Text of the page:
The post is a drama by Steven Spielberg about the ever-respected newspaper The Washington Post. Spielberg has made on hell of a film that all American should see because what happened in 1976 is happening again today. At the heart of the story is how an American president once tried to use the power of the White House to take the freedoms promised to the American people in The Constitution, away from us. Chief among them, the freedom of the press but indirectly, the freedom of speech. Sound familiar?
The Washington Post is trying to beat their rival paper, the New York Times on getting the full story of and be the first to publish what’s going on with many leaked documents known as the Pentagon Papers. These documents have put the Nixon administration in some trouble and they’re on high alert. The papers, which were secretly copied and leaked, contained evidence that the U.S. government had misled the public regarding our involvement in the Vietnam War. Washington Post owner, Kay Graham (Streep) and her editor Ben Bradlee (Hanks) are relentless in their pursuit of the truth and their performances keep you riveted from the moment they step up to the plate. They carry the story of these journalist’s trying to ensure the paper they run, and the public they represent, get a fair and fighting chance. The script and score work together to do what may surprise you considering the fact that it’s a story about journalism, which is consume you and keep your interest the entire time. The supporting cast does a great job of aiding in Spielberg’s efforts to bring you a timeless and thrilling reminder of what we almost lost and could lose at a moment’s notice.
The film takes you in several directions, being different things to different people, depending on how you’re viewing the film. If you’re resisting what Trump stands for then The Post may help you see that there’s a chance for victory. If you’re in the theatre because you were a fan of All the Presidents Men, you get the investigation you’re looking for in their battle to publish. Speaking of All the President’s Men, if you’re curious, Hanks is a fitting Bradlee. He’s no Jason Robards but he’s persuasive and ornery enough to take on the White House for his rights as an editor, the paper’s right to publish and for the right of the people to know the truth.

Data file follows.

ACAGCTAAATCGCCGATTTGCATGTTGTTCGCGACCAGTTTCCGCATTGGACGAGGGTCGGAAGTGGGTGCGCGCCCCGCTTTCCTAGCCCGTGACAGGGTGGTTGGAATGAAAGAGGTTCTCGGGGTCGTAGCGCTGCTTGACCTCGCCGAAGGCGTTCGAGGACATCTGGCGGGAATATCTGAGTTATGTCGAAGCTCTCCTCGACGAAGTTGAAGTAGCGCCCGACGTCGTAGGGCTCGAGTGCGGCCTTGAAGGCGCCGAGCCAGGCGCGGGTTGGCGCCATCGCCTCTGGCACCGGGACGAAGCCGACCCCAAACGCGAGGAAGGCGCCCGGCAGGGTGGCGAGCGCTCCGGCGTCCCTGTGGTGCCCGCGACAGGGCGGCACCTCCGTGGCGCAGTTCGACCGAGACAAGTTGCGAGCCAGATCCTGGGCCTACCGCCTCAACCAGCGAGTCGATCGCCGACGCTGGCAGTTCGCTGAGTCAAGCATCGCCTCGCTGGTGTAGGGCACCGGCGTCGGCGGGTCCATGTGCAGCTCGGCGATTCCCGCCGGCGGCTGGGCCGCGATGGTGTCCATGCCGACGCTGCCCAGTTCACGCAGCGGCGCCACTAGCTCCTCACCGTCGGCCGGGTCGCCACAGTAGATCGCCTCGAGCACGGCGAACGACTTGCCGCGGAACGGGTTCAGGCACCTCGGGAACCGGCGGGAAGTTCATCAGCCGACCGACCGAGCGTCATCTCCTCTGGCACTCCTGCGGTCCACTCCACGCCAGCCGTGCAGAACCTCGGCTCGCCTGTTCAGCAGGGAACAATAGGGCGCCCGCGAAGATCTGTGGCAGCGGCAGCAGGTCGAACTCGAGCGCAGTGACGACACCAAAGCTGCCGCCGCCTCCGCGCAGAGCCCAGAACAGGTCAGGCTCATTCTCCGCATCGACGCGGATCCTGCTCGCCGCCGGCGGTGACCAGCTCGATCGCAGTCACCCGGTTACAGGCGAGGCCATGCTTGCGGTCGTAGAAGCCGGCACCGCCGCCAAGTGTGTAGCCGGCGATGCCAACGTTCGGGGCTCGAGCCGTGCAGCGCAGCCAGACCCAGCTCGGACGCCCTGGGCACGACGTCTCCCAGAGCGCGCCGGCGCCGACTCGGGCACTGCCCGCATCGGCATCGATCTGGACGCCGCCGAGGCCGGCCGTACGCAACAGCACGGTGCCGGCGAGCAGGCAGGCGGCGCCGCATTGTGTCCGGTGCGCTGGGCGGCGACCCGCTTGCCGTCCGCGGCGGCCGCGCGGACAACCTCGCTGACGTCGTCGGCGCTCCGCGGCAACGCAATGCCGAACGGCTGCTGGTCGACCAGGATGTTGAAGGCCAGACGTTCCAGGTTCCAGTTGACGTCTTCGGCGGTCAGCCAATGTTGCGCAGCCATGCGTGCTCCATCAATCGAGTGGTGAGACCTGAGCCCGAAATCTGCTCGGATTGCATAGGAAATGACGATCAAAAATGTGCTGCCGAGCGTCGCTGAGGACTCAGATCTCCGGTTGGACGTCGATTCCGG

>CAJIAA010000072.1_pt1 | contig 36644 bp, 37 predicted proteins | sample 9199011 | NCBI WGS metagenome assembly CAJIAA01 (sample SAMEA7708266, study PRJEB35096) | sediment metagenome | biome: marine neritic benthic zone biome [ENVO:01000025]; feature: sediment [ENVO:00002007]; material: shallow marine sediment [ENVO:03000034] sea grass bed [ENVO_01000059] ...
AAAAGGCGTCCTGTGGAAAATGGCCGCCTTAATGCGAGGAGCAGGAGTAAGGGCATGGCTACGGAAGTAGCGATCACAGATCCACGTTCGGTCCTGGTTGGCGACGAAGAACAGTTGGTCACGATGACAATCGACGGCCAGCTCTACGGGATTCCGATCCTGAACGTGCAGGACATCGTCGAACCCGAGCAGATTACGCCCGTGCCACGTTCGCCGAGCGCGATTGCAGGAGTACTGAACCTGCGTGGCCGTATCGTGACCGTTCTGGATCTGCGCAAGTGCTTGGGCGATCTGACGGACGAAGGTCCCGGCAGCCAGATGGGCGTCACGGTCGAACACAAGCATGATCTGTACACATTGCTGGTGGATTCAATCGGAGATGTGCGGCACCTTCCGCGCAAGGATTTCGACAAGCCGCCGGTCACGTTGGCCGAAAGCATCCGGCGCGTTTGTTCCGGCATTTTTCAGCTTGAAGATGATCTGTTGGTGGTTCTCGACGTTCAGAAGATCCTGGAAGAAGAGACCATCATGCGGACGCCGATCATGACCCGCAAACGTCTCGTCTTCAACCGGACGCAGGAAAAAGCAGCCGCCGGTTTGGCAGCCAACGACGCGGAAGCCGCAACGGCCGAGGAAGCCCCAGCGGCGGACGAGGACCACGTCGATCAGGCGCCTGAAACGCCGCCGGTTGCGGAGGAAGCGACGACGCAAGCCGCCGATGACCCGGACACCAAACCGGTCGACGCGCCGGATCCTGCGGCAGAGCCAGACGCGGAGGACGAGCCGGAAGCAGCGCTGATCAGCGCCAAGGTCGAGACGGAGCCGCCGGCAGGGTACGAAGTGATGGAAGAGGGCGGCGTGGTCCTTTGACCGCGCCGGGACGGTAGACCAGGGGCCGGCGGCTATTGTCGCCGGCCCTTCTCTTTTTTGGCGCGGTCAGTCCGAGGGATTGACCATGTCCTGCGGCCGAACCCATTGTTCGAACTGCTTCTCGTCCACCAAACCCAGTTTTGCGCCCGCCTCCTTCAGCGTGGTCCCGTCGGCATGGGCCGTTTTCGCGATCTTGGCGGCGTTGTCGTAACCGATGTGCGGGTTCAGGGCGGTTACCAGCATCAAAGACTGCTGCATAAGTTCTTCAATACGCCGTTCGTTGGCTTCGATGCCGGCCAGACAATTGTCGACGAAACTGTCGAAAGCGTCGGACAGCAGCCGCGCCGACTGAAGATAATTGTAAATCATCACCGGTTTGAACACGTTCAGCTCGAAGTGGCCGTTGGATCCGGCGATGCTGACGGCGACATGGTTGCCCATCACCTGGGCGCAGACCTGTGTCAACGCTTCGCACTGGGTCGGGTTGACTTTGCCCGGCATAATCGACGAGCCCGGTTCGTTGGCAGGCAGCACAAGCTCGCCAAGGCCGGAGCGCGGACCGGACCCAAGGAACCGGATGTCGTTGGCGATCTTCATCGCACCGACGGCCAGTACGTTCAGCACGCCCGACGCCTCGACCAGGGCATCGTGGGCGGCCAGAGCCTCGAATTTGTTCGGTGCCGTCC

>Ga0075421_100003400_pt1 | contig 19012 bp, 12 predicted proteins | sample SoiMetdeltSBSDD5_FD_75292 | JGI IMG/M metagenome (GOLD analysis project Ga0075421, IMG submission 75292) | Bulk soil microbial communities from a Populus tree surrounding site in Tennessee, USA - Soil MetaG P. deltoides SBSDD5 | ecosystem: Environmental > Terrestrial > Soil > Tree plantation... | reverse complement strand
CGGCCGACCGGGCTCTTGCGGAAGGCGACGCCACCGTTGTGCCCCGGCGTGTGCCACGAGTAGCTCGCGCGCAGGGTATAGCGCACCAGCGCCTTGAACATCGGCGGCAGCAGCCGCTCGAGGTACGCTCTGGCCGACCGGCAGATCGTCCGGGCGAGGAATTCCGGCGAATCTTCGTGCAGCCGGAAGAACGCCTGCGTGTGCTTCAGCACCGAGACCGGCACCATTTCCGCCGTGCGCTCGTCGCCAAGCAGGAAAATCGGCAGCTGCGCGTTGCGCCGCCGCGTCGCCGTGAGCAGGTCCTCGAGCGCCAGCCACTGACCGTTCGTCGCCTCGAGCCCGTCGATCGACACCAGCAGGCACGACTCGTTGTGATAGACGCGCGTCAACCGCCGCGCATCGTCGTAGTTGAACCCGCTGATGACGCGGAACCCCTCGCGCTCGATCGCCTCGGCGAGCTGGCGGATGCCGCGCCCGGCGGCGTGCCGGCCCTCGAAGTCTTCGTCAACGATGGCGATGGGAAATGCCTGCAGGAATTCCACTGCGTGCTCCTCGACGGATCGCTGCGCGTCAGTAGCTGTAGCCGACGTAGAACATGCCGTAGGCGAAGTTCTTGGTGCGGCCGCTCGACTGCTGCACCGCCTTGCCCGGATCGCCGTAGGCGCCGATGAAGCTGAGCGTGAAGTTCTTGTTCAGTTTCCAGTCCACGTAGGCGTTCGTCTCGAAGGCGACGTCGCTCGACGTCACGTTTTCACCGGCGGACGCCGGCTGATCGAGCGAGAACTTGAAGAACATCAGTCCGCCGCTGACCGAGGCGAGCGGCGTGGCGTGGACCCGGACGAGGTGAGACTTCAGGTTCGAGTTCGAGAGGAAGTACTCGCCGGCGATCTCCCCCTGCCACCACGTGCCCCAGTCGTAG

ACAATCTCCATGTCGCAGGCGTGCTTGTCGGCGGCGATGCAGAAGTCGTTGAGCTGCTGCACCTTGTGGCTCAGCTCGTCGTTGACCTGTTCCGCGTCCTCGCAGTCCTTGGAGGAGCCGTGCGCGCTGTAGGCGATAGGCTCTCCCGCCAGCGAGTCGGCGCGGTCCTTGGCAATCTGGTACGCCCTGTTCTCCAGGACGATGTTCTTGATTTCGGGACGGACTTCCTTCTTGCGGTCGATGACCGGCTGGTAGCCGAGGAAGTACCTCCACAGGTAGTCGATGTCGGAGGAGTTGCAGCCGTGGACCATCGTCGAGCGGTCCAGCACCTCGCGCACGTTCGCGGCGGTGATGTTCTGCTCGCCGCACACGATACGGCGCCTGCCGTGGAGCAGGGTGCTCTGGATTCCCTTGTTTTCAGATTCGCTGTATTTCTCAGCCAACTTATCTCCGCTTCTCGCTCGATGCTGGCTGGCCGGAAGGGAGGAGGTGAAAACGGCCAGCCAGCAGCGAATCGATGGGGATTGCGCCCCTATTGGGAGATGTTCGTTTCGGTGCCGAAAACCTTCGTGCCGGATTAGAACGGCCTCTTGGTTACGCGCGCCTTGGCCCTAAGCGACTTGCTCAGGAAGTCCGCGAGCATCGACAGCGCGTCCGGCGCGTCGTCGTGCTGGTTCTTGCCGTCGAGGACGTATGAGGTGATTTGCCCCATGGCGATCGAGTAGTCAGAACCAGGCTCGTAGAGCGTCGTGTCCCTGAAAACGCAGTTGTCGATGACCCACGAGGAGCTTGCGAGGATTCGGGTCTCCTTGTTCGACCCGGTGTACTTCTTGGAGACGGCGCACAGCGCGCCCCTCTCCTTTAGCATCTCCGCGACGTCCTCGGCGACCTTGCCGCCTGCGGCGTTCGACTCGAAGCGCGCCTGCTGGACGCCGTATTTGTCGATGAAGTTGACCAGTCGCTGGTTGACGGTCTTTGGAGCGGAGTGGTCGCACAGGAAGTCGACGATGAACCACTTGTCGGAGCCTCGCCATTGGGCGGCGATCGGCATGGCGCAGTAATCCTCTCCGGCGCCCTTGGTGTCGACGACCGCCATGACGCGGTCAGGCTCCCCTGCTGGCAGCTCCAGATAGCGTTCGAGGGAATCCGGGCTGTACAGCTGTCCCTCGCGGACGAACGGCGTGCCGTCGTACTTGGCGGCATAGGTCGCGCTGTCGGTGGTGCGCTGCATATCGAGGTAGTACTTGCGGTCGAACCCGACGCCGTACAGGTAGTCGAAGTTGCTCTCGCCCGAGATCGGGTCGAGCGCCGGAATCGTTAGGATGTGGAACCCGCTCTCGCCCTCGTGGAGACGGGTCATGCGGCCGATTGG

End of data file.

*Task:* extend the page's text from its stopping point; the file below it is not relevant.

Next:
Graham, regardless of being the owner of the paper, faces chauvinism at every turn. Her father left the paper to her husband when he died but now that her husband has passed away, the Post belongs to her. She’s respected by some but now when it comes to making decisions like taking the paper public, she’s questioned. She also sees publishing the Pentagon Papers as just the thing the Post needs to grow and no one in the boardroom wants to listen to her on either point. Streep is marvelous as she defies what they suggest, ignores the White House no matter the threat, even going to court and does what’s best for the people. Unbeknownst to her, she gives young women across the country someone to look up to.
See The Post this weekend, don’t wait for in-home watching. It’s that good. The final scene of the film is the beginning of Watergate and we know the hand the Post had there. After watching this, you’ll reach the conclusion that it’s nice to know they’re still in the game.
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